“On July 27, two fire engines and a CARS BLS ambulance were dispatched to an ALS level chest pain call because [Charlottesville Fire Department]’s ALS unit was on a BLS call and unavailable,” Leavell said. “CARS had three BLS ambulances in service and available within 1.2 miles of that BLS call at the time of dispatch.”
Chief Leavell said CARS should be handling those basic calls.
“The new dispatch protocol is an ineffective system in the city,” Leavell said. “It has not resulted in improved patient care. In fact it puts those at the highest risk in jeopardy.”
Leavell said she has attempted to meet with Fire Chief Smith but has not been able to do so. In this year’s budget cycle as well as the last, Leavell and others made the claim that the fire department was not holding up its end of a memorandum of agreement related to funding.
“I raised the concern last year that I thought what was happening last year to the rescue squad and their budget was grossly unfair to them,” Snook said. “I’m concerned that this year —I don’t know the details but I would like to know more — I’m concerned that we appeared to be headed toward a situation where the present EMS providers to not value the contributions of the rescue squad, which has really been a beloved institution in this town for many, many years.”
Remember that quote. We’re going to need it later on.
Later on in the meeting, Chief Smith was asked to comment.
“Ultimately the enhancements that have been adopted are appropriate for the ten square miles in a city and it is used in other regions that provide EMS and fire services,” Smith said. “We don’t have to look far as it relates to proximity dispatch. Albemarle County right next to us has implemented proximity dispatch since 2016 or 2017. Proximity dispatch ensures that our residents and visitors get the closest appropriately staffed ambulance and or first response vehicles based on established national standards and best practices.”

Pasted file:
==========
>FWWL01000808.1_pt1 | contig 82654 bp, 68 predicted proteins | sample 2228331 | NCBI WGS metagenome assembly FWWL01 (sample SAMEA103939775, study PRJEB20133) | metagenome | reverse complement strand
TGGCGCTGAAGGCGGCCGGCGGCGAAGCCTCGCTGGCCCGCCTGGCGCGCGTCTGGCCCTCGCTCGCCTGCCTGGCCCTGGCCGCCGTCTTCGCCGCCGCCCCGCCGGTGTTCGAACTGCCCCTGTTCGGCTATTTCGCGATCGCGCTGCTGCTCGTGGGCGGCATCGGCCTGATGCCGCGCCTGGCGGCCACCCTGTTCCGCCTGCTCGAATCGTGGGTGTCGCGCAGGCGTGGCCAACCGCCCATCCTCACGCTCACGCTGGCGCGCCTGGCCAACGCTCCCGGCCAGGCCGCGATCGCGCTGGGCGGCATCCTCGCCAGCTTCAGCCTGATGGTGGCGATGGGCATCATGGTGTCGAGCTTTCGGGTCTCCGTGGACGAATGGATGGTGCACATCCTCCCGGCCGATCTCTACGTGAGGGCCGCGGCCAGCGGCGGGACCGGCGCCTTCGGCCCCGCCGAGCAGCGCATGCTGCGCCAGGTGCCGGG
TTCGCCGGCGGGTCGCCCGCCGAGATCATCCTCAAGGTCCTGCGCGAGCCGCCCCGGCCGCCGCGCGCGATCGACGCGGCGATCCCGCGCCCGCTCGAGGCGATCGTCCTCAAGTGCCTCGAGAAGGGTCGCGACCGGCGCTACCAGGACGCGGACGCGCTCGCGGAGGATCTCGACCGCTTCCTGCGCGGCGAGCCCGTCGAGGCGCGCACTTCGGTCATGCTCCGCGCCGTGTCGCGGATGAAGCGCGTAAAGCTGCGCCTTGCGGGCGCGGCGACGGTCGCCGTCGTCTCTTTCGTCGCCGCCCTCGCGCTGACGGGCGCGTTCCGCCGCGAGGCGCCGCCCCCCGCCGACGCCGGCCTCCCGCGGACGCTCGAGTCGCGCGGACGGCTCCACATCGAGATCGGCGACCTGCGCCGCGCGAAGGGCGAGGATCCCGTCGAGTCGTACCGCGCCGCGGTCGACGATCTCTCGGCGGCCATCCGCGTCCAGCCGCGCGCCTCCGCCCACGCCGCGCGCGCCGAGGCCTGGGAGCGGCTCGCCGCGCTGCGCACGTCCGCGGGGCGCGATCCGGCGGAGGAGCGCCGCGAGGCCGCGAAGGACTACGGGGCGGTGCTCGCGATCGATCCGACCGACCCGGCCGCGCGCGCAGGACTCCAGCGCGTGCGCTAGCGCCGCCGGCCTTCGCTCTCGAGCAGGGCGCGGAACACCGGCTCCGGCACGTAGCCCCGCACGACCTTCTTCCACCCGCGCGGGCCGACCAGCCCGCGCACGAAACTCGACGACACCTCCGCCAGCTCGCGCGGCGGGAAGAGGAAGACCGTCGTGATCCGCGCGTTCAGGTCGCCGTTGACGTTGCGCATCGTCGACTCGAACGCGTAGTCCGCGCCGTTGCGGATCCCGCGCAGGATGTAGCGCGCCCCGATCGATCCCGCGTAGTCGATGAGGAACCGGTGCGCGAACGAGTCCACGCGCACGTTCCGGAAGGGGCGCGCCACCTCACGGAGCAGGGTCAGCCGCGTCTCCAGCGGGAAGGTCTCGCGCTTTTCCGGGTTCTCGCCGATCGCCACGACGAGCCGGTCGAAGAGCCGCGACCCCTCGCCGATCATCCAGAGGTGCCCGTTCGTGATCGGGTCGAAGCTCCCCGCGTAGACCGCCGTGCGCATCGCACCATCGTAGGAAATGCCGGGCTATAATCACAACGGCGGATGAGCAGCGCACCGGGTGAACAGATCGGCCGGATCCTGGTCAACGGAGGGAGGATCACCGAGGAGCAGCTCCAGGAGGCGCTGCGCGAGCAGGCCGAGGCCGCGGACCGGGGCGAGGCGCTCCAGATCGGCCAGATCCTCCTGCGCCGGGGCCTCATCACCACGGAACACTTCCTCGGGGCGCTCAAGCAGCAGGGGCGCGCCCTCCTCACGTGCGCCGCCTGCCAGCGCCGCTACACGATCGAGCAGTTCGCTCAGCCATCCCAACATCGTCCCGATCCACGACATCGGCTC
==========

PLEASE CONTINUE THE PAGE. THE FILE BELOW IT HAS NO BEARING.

Smith said the changes have lowered response times to the Tenth and Page neighborhood. The conversation on September 20 will shed more light on what may become a legal issue. City Attorney Lisa Robertson said a meeting was to have been held between Chief Smith and CARS, but a string of correspondence from CARS attorney led to that being delayed.
Thanks for reading Charlottesville Community Engagement. In today’s second Patreon-fueled shout-out.
A concerned Charlottesville parent wants to make sure the community participates in the Middle School Reconfiguration process that is currently underway. After years of discussion, concrete plans are being put forward. You can learn more and contribute at the City of Charlottesville Schools/VMDOs information page at charlottesvilleschools.org/facilities.
The Charlottesville City Council meeting on September 7, 2021 was dominated by one of its members’ opposition to the termination on September 1 of former Police Chief RaShall Brackney. No official explanation has been given.
Council selects one of its own every two years to serve as Mayor, a position held since January 2018 by Nikuyah Walker. At the beginning of the meeting, a fellow Councilor requested to add an item for discussion that was not previously on the agenda.
“Madam Mayor, I would like to ask to add one thing to the agenda,” said Councilor Lloyd Snook. “It would be to move to add the discussion of an appointment of an acting [Americans with Disabilities Act] coordinator.”
“And I would like to also request to add the discussion of the termination of the police chief,” Walker said.
Snooks’ request was granted on a unanimous vote, but Walker could not get a second to add her discussion to the official agenda. But her opposition would be felt throughout the entire meeting including a few minutes later when she used the Proclamations section of the meeting to thank Brackney for her three years of service to Charlottesville.
“I would just like to thank Chief Brackney for her leadership and apologize on behalf of the city for a termination that has tarnished her reputation when she was doing exactly as someone who sat around a table to hire her and was able to participate in that democratic process which as apparently has changed,” Walker said.